Missing space camera launched by Worthing students five months ago found by dogwalker

The Chatsmore Catholic High School team with the footage they have retrieved from the camera
The Chatsmore Catholic High School team with the footage they have retrieved from the camera

A camera capsule released into space by Worthing students has been rediscovered by a dogwalker five months after it was launched.

When students from Chatsmore Catholic High School in Worthing launched a camera into space in June, their happiness turned to disappointment after it was lost.

Back: Simon Best and Rhianwen. Front: Kieran Malandain, Robert Vella, Peter Byrne, William Clarke, Peter Clarke

Back: Simon Best and Rhianwen. Front: Kieran Malandain, Robert Vella, Peter Byrne, William Clarke, Peter Clarke

But five months later, a chance discovery by a dogwalker from Billingshurst has reversed their fortunes.

Simon Best stumbled across the polystyrene capsule filled with cameras, computers and sensors while walking his three dogs with his fiancée Rhianwen and five-month-old son Henry in Flexham Park, between Wisborough Green and Petworth, on Sunday.

The 46-year-old from High Street, Billingshurst, said: “We were pretty much in the middle of the woods and I noticed something black and white cradled in a tree, two feet off the ground. It was weird, because it looked like it had been placed there.

"Now it is winter, the ferns have died back so it stuck out like a sore thumb."

Inspecting the box, the software engineer noticed a label with contact details smudged by the rain. But luckily, the only thing unscathed was the mobile number for Peter Clarke, head of physics, who built the capsule with then-pupils Kieran Malandain and Robert Vella.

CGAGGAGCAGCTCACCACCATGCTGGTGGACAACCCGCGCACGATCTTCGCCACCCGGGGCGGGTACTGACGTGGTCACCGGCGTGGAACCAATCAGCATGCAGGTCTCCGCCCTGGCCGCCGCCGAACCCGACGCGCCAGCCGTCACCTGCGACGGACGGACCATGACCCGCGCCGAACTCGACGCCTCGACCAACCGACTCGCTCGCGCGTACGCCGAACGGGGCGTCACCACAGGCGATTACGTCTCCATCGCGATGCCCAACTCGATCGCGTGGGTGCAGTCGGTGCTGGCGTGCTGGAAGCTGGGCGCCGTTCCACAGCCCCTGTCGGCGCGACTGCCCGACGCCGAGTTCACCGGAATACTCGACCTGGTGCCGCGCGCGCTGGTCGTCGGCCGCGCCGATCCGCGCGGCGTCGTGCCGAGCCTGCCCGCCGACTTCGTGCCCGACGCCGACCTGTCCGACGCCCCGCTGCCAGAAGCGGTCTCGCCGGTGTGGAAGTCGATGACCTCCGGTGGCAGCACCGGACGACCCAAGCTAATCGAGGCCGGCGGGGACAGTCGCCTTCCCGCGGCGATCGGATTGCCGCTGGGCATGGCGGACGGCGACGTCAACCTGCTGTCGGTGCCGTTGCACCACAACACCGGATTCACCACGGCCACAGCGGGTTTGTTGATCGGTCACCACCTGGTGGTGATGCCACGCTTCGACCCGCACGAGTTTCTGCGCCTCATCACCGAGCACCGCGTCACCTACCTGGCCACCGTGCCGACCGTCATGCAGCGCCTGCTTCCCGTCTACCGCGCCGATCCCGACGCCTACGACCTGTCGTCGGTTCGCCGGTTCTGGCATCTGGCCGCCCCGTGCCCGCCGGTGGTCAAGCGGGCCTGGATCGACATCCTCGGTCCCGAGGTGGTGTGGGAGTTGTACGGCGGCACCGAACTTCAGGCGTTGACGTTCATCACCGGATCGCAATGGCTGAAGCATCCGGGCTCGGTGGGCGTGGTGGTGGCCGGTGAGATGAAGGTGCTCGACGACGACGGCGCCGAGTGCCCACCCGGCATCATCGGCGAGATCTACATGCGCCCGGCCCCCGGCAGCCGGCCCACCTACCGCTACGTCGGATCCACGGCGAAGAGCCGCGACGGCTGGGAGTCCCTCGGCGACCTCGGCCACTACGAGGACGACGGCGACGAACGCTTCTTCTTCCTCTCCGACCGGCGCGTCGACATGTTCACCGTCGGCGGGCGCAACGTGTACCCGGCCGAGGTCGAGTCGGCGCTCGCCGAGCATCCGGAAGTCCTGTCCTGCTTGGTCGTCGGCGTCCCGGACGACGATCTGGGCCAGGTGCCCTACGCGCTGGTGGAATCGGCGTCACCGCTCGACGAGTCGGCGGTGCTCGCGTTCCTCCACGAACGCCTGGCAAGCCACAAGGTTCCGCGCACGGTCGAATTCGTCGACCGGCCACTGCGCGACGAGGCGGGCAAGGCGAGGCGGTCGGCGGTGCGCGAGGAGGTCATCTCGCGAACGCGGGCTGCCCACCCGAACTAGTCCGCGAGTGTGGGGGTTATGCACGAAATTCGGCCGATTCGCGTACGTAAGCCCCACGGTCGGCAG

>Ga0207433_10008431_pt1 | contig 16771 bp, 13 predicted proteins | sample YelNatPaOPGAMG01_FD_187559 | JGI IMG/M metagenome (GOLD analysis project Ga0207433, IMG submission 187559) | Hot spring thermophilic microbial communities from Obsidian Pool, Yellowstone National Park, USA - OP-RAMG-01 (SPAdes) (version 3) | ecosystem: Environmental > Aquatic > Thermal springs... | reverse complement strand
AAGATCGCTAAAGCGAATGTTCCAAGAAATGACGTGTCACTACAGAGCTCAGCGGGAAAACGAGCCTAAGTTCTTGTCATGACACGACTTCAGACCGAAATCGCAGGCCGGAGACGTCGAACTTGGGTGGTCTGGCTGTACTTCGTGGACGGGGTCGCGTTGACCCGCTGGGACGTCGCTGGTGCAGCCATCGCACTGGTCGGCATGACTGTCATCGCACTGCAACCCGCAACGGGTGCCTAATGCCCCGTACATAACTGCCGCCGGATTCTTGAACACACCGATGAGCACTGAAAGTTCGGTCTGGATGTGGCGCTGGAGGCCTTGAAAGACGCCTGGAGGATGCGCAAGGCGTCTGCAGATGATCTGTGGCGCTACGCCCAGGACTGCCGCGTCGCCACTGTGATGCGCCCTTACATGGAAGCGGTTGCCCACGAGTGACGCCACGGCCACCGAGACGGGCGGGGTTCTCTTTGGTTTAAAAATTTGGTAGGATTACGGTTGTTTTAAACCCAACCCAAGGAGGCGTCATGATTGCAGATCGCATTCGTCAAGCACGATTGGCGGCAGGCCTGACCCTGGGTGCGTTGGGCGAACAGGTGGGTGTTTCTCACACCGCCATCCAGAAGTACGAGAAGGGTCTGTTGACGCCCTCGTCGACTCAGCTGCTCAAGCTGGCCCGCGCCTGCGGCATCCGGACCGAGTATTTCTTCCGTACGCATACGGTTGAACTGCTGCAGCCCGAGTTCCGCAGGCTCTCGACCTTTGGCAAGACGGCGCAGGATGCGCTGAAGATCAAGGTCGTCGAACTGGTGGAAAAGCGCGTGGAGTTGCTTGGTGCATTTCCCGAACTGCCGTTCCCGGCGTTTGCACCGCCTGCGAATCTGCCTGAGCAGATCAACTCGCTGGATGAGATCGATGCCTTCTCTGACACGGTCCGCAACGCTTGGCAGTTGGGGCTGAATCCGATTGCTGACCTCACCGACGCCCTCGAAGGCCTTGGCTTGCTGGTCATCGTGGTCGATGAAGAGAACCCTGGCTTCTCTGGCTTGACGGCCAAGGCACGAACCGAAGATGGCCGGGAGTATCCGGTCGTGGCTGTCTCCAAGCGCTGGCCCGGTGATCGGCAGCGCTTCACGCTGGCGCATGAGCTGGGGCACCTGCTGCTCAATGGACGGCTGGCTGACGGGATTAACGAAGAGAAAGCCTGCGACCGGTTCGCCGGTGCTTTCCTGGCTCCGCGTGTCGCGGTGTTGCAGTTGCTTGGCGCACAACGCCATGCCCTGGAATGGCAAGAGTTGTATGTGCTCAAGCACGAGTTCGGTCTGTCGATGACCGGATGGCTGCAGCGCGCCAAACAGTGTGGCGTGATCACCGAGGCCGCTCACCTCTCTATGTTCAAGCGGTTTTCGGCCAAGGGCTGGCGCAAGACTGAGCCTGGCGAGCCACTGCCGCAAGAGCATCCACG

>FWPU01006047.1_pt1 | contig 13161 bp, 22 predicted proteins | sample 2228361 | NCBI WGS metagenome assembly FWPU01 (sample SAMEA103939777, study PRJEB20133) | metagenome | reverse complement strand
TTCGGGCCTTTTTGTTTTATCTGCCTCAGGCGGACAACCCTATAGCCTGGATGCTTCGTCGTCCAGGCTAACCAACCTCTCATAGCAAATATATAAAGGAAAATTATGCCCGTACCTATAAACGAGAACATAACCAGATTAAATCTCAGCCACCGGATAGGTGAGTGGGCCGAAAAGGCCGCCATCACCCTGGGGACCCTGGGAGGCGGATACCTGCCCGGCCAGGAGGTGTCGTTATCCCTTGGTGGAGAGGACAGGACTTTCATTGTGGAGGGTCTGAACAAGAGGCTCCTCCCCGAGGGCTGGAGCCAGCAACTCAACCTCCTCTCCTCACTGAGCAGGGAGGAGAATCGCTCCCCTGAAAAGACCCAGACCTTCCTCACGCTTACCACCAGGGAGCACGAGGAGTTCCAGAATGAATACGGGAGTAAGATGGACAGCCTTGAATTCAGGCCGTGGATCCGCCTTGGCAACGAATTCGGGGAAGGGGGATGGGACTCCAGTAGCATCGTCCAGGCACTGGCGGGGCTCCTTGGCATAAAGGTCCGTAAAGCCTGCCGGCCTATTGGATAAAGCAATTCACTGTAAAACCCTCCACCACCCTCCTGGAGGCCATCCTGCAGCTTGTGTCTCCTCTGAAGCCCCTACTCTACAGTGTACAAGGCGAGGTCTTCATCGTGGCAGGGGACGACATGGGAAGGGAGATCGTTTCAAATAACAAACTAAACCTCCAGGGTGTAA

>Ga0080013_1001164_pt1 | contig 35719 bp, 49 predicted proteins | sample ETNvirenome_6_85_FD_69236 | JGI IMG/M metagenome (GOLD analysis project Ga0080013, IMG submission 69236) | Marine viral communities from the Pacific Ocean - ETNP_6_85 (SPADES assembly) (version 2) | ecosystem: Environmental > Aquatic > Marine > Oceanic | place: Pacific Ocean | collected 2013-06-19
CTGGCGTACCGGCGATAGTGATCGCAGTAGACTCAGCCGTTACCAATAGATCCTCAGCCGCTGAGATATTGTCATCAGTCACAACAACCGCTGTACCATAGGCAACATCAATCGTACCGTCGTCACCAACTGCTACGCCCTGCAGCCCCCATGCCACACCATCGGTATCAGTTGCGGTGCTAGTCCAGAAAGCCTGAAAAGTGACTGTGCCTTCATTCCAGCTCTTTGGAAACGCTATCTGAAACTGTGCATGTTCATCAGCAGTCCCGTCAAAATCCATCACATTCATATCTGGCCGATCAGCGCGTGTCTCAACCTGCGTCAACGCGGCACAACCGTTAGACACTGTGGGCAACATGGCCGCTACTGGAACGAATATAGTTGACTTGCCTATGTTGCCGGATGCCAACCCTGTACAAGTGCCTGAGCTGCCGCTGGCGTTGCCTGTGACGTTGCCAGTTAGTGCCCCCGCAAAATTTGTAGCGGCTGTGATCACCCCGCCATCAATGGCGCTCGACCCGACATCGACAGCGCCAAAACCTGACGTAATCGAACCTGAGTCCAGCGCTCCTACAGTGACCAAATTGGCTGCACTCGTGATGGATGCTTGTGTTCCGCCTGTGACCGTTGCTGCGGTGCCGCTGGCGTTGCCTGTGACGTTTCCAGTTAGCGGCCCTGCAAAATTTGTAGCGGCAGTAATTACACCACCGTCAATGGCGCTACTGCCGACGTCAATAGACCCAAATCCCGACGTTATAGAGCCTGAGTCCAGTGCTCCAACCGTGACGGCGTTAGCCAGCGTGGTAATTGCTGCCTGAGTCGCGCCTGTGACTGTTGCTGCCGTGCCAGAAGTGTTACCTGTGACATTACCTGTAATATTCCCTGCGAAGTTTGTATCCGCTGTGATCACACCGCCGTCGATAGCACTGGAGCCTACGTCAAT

When he took the call, Peter said his heart rate measurement was higher than when he had gone on a rollercoaster at Chessington recently: “It was like someone phoning up to say you have won the lottery.”

On June 28, after months of computer programming and testing equipment, the trio launched the camera into space at the school.

The cameras, computers and sensors were carried by a large helium-filled balloon to the edge of space – 31km in the air – to take photographs of the curvature of the earth and film the journey.

Once it reached 100,000ft – three times the cruising altitude for aeroplanes – the balloon expanded to 9.1m in width and popped, causing the parachute to deploy and it to fall back to earth.

Sadly, the team lost contact with the capsule soon after it launched, and after searching the predicted landing site – two miles from where it actually touched down – nothing was found.

Robert, 17, said: “We were all losing hope of seeing the box again and it was becoming a fading memory.

"But then just when you least expect it, *out of the blue*, fate was on our side and the results were incredible.”

Peter said they had retrieved 6.5 hours of high-definition, 360° footage showing the journey and would be editing it for the public to watch online.

The school was also working on another camera launch, which would be taking place soon.